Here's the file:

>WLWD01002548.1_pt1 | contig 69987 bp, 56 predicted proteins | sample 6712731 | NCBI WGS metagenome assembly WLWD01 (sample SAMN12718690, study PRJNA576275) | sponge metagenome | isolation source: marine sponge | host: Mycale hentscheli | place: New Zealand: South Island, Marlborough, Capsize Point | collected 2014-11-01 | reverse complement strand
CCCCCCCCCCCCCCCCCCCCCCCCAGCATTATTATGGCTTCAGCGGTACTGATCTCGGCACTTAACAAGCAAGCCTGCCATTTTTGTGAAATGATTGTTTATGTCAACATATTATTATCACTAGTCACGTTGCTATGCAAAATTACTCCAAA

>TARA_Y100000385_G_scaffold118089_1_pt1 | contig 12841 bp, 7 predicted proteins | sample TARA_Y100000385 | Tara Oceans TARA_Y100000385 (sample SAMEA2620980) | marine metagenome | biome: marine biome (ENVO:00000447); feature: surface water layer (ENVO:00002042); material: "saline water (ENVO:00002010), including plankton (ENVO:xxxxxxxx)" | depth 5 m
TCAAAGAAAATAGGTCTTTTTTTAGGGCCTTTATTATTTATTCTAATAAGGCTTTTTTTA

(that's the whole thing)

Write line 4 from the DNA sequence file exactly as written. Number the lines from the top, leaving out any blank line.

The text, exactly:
TCAAAGAAAATAGGTCTTTTTTTAGGGCCTTTATTATTTATTCTAATAAGGCTTTTTTTA